Conserving natural lands promotes natural cycling of nutrients through ecosystems, while providing a host of other community benefits. Currently, about 30% of Sarasota County lands have been protected by acquisition or conservation easement.
Trees intercept and promote percolation of rainfall, reducing runoff. Policies that protect mature native trees, and encourage and incentivize tree plantings on both private and public property,
Continued water quality declines in local water bodies, especially in Sarasota County’s southern bays, are likely to be exacerbated by increasing development pressure.
9.2 Coordinate strategic planning for water quality within and across agencies and organizations with local jurisdiction
Coordination of water quality protection and restoration in Sarasota County can be improved by aligning common goals and policies across multiple federal, state, and local management plants.
Intergovernmental coordination to identify, secure and manage grant funds for water quality projects can lead to economies of scale and faster results.
9.4 Support a common publicly accessible website for data storage, visualization, and information sharing
The Water Atlas websites for Sarasota County and the Coastal and Heartland National Estuary Partnership are a valuable but underutilized resource for collecting and conveying a variety of data to citizens, scientists, resource managers and users, and policymakers.
9.5 Increase professional capacity by supporting summits, workshops, trainings, tech transfer, and network building
Strategic investments in elevating the skills, knowledge and networks of water quality professionals in the Sarasota area will strengthen their capacity to communicate and collaborate to solve the region’s water quality challenges.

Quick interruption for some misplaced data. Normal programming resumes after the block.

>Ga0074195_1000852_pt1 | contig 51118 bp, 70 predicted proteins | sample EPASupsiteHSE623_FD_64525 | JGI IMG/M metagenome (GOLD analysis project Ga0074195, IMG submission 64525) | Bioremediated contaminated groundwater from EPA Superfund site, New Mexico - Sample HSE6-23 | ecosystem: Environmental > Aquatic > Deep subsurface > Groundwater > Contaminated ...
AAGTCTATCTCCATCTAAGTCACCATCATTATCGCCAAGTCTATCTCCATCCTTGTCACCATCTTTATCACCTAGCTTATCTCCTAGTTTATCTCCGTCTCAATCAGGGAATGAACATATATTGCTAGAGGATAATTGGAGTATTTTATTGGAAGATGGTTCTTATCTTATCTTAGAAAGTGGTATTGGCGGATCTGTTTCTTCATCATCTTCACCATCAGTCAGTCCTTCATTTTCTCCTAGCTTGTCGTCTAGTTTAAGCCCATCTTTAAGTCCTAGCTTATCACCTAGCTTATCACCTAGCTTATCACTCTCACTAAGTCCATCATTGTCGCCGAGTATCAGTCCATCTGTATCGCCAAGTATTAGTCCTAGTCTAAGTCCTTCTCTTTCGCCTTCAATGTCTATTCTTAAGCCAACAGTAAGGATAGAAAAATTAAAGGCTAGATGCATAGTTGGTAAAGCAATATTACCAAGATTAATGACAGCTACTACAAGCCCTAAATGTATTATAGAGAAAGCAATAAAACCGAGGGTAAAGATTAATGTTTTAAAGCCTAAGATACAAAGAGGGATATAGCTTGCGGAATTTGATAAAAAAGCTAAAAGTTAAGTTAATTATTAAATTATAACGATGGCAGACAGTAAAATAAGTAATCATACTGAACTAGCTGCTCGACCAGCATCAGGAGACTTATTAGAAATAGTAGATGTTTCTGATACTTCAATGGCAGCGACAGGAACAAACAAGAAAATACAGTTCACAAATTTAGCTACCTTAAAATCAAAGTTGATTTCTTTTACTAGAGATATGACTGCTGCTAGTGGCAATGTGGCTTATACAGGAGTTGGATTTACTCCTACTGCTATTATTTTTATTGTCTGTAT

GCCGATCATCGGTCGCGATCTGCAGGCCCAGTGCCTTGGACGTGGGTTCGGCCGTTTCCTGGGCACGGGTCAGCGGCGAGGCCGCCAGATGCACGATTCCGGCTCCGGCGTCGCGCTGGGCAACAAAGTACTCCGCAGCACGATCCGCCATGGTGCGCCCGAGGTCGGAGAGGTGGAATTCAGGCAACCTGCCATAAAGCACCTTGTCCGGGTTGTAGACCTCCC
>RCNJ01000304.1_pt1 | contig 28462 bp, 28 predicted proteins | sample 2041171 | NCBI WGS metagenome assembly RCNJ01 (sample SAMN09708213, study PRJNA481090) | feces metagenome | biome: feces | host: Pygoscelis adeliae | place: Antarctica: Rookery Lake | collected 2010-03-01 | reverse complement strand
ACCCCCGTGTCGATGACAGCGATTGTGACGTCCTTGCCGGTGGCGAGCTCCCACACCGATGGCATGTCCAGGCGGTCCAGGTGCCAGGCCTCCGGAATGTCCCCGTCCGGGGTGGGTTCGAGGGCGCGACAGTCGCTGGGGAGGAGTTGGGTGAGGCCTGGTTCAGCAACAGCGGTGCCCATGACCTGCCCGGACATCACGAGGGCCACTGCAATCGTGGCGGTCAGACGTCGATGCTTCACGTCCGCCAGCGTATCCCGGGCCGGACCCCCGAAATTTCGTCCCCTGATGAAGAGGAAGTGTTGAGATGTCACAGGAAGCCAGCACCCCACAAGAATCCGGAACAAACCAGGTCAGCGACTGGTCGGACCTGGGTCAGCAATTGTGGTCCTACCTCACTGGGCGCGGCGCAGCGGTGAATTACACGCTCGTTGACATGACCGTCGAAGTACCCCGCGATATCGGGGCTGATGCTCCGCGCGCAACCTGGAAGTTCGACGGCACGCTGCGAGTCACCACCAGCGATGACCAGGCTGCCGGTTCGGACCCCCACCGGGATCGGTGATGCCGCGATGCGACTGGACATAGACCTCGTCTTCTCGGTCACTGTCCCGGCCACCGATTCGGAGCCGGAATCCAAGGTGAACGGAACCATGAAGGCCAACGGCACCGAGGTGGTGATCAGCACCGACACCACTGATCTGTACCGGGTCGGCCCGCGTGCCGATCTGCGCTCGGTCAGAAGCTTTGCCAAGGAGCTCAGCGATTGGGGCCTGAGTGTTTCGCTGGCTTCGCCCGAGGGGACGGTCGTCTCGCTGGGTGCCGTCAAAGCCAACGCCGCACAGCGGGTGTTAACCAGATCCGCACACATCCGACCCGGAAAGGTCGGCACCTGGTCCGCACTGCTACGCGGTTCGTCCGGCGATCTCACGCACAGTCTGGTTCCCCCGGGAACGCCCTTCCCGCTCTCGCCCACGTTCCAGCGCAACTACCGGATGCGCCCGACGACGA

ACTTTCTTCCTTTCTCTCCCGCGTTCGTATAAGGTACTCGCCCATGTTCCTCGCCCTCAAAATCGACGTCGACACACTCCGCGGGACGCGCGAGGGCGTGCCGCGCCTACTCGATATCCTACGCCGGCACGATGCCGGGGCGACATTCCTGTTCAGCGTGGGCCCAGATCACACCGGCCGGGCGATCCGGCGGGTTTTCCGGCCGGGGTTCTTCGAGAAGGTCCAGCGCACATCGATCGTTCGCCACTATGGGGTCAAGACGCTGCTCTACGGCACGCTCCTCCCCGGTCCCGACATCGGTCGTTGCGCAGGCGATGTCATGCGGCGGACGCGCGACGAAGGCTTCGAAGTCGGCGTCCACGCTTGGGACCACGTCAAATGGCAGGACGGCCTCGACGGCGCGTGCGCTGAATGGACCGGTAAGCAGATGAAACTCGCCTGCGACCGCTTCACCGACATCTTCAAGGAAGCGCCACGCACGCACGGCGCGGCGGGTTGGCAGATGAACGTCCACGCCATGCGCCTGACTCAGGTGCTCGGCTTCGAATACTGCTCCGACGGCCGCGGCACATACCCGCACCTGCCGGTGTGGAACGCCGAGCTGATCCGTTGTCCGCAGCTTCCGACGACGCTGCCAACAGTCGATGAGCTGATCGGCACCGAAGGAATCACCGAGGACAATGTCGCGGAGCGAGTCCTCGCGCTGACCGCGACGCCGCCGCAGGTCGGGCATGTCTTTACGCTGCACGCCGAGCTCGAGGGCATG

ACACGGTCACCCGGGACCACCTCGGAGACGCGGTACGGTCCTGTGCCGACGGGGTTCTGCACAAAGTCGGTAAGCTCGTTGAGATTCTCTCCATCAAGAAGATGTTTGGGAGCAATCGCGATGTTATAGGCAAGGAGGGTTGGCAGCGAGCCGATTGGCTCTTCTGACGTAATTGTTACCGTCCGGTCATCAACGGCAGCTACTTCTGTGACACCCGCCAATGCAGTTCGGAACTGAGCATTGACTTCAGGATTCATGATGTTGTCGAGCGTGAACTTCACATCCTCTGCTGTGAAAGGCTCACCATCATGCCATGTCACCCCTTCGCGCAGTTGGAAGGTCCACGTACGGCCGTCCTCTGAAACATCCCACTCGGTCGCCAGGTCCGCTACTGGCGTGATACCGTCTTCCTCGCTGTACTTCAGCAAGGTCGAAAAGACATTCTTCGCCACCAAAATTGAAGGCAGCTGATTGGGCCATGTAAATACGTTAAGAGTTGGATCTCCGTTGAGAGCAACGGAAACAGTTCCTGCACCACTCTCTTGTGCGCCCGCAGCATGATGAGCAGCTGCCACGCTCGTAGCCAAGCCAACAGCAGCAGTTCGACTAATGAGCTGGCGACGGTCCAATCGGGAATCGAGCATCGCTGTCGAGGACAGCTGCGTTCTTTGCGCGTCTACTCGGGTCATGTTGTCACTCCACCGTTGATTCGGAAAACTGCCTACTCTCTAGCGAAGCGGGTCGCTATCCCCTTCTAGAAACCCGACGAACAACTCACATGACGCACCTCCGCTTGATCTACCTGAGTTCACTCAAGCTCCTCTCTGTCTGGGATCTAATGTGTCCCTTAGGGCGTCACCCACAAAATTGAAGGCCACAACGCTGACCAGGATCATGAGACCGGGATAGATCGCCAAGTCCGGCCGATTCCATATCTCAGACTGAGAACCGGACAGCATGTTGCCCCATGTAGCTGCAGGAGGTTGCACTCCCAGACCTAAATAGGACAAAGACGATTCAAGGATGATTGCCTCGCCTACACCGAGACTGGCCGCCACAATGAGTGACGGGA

9.6 Develop and deliver collaborative water quality education and outreach using local partnerships and networks
Collaborative education and outreach that capitalizes on trusted local networks, embraces multi-cultural communication, and skillfully delivers consistent and creative science-based messages
9.7 Support local policymaker understanding of the science-policy connections of nutrient management and cost-effectiveness of water quality protection policies
Supporting policymakers with the best available science and information about cost-effective nutrient management strategies, and communicating those concepts clearly and consistently,
Long-term monitoring programs allow policymakers, managers, and the public to identify and address pollution in a timely manner, and track progress toward goals.
10.2 Review existing monitoring programs, fill monitoring gaps, identify pollution sources, and update pollutant load models
Local scientists should collaborate with regional and local water and resource managers to review existing monitoring programs and address the remaining information and data gaps highlighted in this Playbook.